Whither the HP Nehalem-EX beastie boxes?
High end moves at low speed
Although HP had some machinery at Intel's eight-core Nehalem-EX Xeon 7500 launch event last week, it didn't make a peep about its plans for the iron, leaving just about every other major server vendor in the world to do the talking.
The company's reticence is odd. HP is the largest server shipper in the world and the second largest provider of big iron in the world. You would expect the company to be gung-ho about a new high-end processor to pack into its ProLiant systems.
HP's silence was in marked contrast to its performance at Intel's quad-core Tukwila Itanium 9300 launch at the International Solid-State Circuits Conference in San Francisco in early February, when HP did a lot of the talking and none of the other name-brand server makers said squat about their plans.
Although IBM, Silicon Graphics, Cray, Dell, and others have hogged all the headlines for servers based on the Xeon 7500s, HP does indeed have plans for Xeon 7500 boxes, and very likely has plans for their HPC offshoots, the Xeon 6500s, which are only available in two-socket configurations, are tuned for supercomputing workloads, and offer better bang for the buck on floating point operations compared to standard Xeon 7500 parts.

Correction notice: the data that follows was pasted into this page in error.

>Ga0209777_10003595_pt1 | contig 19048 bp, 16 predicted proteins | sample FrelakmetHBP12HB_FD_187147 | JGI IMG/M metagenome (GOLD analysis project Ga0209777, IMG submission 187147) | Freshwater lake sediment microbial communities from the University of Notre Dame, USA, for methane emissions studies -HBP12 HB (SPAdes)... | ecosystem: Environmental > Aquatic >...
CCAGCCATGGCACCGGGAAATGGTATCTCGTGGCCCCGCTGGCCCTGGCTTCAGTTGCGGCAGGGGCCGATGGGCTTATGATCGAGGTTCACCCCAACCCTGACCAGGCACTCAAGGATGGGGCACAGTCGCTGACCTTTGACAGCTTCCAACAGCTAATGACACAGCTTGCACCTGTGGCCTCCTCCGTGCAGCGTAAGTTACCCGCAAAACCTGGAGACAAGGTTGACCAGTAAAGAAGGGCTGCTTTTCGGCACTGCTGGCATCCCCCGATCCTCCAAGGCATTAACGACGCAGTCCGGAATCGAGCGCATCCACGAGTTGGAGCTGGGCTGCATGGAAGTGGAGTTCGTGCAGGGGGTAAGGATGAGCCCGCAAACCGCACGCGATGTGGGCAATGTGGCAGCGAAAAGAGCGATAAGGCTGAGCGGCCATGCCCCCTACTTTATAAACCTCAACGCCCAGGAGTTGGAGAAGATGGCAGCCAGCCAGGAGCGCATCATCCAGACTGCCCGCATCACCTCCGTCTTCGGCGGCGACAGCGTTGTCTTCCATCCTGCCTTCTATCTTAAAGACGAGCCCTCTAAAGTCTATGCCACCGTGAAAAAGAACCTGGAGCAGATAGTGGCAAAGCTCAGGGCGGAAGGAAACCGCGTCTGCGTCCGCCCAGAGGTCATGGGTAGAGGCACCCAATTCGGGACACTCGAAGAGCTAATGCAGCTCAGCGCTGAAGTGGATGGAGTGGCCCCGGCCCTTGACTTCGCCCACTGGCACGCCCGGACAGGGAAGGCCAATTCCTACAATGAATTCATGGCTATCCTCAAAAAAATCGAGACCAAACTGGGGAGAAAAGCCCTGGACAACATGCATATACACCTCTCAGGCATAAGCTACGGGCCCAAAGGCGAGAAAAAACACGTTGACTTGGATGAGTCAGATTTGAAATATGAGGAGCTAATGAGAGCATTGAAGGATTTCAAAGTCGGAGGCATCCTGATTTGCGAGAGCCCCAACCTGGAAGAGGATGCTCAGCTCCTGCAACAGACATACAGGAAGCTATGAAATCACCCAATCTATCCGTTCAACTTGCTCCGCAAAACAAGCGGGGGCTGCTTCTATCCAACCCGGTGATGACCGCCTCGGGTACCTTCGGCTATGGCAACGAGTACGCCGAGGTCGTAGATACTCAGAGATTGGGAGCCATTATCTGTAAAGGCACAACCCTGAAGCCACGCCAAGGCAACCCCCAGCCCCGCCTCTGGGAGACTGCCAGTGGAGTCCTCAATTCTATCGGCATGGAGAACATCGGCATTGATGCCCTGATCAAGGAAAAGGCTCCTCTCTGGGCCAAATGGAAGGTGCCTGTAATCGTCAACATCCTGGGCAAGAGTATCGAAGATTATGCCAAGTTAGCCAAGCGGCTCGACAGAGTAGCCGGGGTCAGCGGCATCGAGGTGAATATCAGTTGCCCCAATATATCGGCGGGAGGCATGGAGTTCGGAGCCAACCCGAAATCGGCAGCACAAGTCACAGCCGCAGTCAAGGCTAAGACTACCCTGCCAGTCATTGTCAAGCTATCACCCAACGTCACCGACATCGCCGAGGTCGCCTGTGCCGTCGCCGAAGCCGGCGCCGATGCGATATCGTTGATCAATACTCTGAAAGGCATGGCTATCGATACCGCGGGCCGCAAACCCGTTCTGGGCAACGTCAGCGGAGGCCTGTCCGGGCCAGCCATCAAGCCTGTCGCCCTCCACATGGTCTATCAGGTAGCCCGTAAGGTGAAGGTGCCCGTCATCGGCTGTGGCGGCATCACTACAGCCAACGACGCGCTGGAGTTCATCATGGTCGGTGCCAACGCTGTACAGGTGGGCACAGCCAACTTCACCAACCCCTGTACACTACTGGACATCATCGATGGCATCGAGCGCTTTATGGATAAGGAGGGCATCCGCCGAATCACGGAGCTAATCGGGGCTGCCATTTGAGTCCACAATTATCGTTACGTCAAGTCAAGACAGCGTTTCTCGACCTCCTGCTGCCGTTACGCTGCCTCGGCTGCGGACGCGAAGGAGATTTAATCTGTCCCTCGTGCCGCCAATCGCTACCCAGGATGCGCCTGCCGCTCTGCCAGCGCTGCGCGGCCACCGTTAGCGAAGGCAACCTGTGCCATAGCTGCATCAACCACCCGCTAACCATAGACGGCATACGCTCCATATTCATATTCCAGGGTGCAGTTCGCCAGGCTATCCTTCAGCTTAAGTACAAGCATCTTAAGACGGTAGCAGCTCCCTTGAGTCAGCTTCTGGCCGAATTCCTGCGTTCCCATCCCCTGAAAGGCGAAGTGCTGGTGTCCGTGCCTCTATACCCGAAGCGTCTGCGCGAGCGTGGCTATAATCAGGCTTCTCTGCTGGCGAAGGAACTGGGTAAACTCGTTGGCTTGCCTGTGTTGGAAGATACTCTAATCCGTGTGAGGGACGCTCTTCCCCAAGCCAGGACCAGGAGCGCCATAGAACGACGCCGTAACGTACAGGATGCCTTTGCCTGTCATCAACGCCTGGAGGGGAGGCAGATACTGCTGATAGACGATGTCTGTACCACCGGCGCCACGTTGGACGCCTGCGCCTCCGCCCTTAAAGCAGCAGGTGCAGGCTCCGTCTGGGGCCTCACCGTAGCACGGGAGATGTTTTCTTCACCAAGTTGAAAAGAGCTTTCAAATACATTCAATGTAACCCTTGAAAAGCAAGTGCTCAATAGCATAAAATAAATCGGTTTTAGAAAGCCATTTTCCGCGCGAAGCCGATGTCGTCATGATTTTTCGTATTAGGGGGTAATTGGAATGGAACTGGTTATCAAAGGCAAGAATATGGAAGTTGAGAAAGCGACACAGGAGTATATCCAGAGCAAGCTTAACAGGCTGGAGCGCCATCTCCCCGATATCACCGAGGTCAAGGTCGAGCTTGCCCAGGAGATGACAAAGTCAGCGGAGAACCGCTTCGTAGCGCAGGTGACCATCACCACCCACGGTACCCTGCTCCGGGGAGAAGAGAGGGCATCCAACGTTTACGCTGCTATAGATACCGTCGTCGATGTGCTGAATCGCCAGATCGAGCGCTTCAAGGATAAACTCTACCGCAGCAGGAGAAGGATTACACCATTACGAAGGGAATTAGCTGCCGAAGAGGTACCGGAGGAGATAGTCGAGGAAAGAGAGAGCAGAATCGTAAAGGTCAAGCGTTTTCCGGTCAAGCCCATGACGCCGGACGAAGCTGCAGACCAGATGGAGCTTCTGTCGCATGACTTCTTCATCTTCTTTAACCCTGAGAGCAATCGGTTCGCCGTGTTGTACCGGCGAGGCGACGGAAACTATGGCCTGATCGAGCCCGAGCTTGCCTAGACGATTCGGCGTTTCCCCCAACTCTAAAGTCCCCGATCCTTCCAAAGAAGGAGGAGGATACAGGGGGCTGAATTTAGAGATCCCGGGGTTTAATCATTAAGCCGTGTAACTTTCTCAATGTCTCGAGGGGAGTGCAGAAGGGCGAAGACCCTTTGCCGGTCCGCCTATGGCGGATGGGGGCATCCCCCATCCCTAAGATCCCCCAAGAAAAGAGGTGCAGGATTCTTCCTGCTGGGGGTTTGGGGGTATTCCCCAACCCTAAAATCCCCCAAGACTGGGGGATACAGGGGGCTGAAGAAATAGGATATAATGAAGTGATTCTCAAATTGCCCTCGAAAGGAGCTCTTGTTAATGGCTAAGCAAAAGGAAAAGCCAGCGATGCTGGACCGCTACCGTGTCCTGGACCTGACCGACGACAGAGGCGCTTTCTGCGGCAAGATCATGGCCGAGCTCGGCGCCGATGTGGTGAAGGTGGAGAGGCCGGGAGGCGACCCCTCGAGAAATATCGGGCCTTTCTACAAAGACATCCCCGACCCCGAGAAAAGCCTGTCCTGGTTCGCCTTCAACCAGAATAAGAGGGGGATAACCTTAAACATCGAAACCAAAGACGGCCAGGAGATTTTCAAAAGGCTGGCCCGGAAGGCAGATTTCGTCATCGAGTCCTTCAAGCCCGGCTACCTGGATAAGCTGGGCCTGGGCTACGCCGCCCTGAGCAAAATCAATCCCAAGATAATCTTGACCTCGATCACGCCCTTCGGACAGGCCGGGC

At the launch event's server showroom, HP lugged out a four-socket rack server and a bigger box that was tucked behind a rack enclosure. These machines, an HP source confirmed to El Reg, were supposed to be the ProLiant DL580 G6 and the DL980 G6.
The DL580 G5 machines are based on Intel's quad-core and six-core Dunnington Xeon 7400 processors, which have that stale old frontside bus architecture from the NetBurst era, and can scale up to 256GB of DDR2 main memory. (The company also sells a quad-socket ProLiant DL585 that uses the old six-core Opteron 8400s with the same 256GB memory limit, and has not yet announced a four-socket or eight-socket Opteron 6100 machine, either. So Intel shouldn't feel all that slighted.)
The HP Nehalem-EX boxes on display didn't have their faceplates on, but here is the first one:
Is this a ProLiant DL580 G6? Seems kinda small
The current DL580 G5 machine is a 4U box that has four sockets and room for sixteen 2.5-inch disks. The unit shown above is a 2U machine and looks more like a traditional workhorse DL380 Xeon DP machine. It would be interesting if there is a DL380 variant offering two sockets and lots of memory slots, and that this is the box that HP was showing. (I wasn't at the event, so I couldn't peer into the box and tell you what I saw.)
I have a hard time believing that a DL560 G6 won't come with 32 or 64 DDR3 memory slots as well as supporting four sockets, but maybe HP is planning on only building a four-socket box with 32 memory slots. That would only match the current memory capacity of the DL580 G5, but would do so in half the rack space.
The other machine HP talked about is the ProLiant DL980, which is possibly in this rack:
Unisys has a bigger rack than HP - size, apparently, is not all that
HP has not sold an eight-socket Xeon box for some time, but is still selling eight-socket Opteron machines, the ProLiant DL785 G5, based on the Opteron 8300s from Advanced Micro Devices, and the DL785 G6, based on last year's Opteron 8400s. These two machines come in a 7U form factor, top out at 512GB of main memory, have eleven peripheral slots, and eight 2.5-inch disks.